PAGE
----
She went back to her little hut, but she did not eat immediately that cake, because she thought it was too beautiful. She wanted to save it for a few days so that she could enjoy the look of it. (Oh, right.) And then thinking how delicious it will be when she finally eats it. (Right.) So she thought even just to look at it, it is already such a blessing, such a satisfaction, (Yes. Yes, Master.) such luck, such happiness, (Yes.) because she never had such a thing before in all her life. (Right.) And the queen already specially ordered to make it exceptionally beautiful and look delicious. She wanted to make sure that the old beggar would not be able to resist. (Yes, Master.) But the old woman, because she never had such a thing, so she felt it’s such a pity to eat it immediately, so she kept it in a corner and kept looking at it whenever she could.” Right. (Yes, Master.)
“So, in that week, a few days within that week, the crown prince, the first son of the queen, went hunting with some of his servants. All day long, the prince went all over, inside the thickets and the forest, focusing on his hunting, and felt very, very enjoyable about the game. So, he did not eat or drink anything because he was too concentrated on his hobby, hunting, (Yes.) hunting and running after animal-people and all that. Because that’s his biggest hobby; he loved hunting.
So, on the way back to the palace, he felt now suddenly very, very, very exhausted, (Oh.) and then he was thinking, ‘Oh, why don’t I just stop here and take a rest under the roof of this woman’s hut.’” (Yes, Master.) Because she lived next to the forest where he was hunting, you see. Remember? (Yes, Master.)
“So, he went to her door, her hut. When the old, little woman, poor woman beggar saw the prince come, she was trembling with joy, (Yes.) with excitement. And then she very, very respectfully said to the prince, ‘Oh, how much honor, how lucky I am that a prince, such a precious guest, even steps into my humble hut like this. (Yes.) I will have to offer you the best I have.’” (Oh, no.) OK, you will know what it is.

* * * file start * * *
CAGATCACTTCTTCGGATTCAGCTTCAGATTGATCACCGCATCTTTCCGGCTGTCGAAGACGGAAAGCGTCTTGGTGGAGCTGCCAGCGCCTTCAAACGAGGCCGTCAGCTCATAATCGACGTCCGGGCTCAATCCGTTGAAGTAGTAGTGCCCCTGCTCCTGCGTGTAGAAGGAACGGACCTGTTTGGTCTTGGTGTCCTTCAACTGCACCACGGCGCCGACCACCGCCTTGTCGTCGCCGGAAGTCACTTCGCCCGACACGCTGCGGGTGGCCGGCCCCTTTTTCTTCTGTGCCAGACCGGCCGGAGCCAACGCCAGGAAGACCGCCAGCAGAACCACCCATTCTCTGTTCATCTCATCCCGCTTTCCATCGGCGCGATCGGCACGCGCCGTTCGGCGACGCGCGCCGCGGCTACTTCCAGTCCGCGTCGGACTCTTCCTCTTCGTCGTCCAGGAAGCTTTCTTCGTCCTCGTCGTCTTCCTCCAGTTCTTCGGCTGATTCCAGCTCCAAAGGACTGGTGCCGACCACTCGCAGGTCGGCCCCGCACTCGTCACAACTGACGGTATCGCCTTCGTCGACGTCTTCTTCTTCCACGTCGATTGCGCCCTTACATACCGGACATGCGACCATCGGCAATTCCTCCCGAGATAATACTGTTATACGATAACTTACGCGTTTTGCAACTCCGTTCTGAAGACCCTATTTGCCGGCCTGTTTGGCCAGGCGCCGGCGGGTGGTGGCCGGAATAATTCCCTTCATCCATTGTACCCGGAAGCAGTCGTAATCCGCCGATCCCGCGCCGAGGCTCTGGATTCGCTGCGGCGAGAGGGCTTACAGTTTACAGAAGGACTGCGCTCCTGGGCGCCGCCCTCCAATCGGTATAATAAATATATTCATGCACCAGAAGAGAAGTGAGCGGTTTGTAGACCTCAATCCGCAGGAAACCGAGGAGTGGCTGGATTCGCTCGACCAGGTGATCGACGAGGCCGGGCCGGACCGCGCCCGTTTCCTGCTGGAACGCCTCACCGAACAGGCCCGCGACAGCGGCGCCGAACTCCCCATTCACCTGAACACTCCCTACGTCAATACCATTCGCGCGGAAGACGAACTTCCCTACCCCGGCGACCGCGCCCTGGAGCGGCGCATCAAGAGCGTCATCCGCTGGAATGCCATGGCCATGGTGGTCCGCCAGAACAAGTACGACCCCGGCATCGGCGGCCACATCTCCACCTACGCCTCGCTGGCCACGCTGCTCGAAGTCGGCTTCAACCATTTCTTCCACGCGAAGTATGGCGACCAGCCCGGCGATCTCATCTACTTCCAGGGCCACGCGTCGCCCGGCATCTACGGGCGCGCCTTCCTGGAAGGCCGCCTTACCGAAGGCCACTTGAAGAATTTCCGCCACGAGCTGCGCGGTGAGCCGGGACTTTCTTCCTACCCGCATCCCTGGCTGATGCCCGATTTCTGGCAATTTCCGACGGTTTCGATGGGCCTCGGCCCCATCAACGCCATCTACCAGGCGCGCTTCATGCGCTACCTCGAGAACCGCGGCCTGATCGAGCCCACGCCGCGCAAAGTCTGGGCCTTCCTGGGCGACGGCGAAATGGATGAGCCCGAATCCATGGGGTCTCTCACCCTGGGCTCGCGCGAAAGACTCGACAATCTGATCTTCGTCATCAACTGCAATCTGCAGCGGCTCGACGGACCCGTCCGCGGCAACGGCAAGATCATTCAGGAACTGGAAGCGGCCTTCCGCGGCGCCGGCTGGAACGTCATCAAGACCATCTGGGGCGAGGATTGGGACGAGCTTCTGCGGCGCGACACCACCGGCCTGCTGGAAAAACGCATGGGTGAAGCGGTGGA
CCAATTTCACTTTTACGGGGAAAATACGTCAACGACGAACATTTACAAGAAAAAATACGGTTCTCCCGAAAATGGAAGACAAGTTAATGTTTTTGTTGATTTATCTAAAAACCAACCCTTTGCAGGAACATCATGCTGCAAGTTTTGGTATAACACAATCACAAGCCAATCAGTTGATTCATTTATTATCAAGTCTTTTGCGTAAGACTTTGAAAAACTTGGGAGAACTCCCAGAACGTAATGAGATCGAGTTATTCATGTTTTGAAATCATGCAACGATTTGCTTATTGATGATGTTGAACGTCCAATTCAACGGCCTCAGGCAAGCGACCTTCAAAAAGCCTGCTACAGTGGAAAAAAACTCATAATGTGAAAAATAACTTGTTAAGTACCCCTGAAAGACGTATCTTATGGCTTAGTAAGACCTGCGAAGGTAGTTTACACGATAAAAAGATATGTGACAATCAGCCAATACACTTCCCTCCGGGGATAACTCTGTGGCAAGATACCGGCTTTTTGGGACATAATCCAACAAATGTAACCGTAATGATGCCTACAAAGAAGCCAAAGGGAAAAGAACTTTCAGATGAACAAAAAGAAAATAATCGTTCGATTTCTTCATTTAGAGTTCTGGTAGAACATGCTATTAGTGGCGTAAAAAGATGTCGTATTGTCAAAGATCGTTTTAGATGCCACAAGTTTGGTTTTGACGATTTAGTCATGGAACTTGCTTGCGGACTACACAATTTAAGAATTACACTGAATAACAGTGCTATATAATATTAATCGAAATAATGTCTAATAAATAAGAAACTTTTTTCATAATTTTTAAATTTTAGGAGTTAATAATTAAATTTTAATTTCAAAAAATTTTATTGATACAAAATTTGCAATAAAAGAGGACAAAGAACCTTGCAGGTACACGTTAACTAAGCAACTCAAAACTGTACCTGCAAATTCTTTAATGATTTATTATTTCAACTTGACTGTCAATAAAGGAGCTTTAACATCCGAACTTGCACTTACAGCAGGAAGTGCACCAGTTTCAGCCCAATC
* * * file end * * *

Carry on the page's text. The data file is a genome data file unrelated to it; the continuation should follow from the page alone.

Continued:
“‘Normally, I don’t have anything more than just old bread and water. But luckily now, I just remembered I have a beautiful cake. It’s beautiful and looks delicious. I will offer it to you. Your Highness, would you like to eat one piece of this cake? And it’s even specially made by your mother, your very, very exceptionally kind mother, that made it and gave it to me. Would you like to have a piece?’
And then she brought the cake out. And then gave one piece to the prince. After he swallowed that piece, he screamed out, ‘Oh! I am poisoned. I’m poisoned.’ And he died. (Oh. Oh no.) He fell to the floor and died immediately. (Oh, gosh.) (Wow.)
Oh, the old beggar was so terrified. (Wow.) She was screaming, yelling, at the same time as she was running to the queen in the palace to tell her the story, the bad, unfortunate event that just happened. After hearing that, the queen also fell down, collapsed, and fainted, (Oh, yes.) unconscious. Of course, many of the best doctors were summoned to the palace, (Yes.) summoned to the palace to save her. (Right.)
After she regained her consciousness, (Yes, Master.) the queen said to the old beggar woman, ‘Now I understand what you have always been saying, like, “Whatever you do is only for you, yourself.” Now, I understand why you always said that. And you are right.’
From that day on, the queen treated her very, very respectfully. And made sure that she lived a very comfortable life, with everything she needed for the rest of her life.”
End of story. (Wow.) Wow. (Wow. What a story.) You see that? Huh? (Yes, Master.)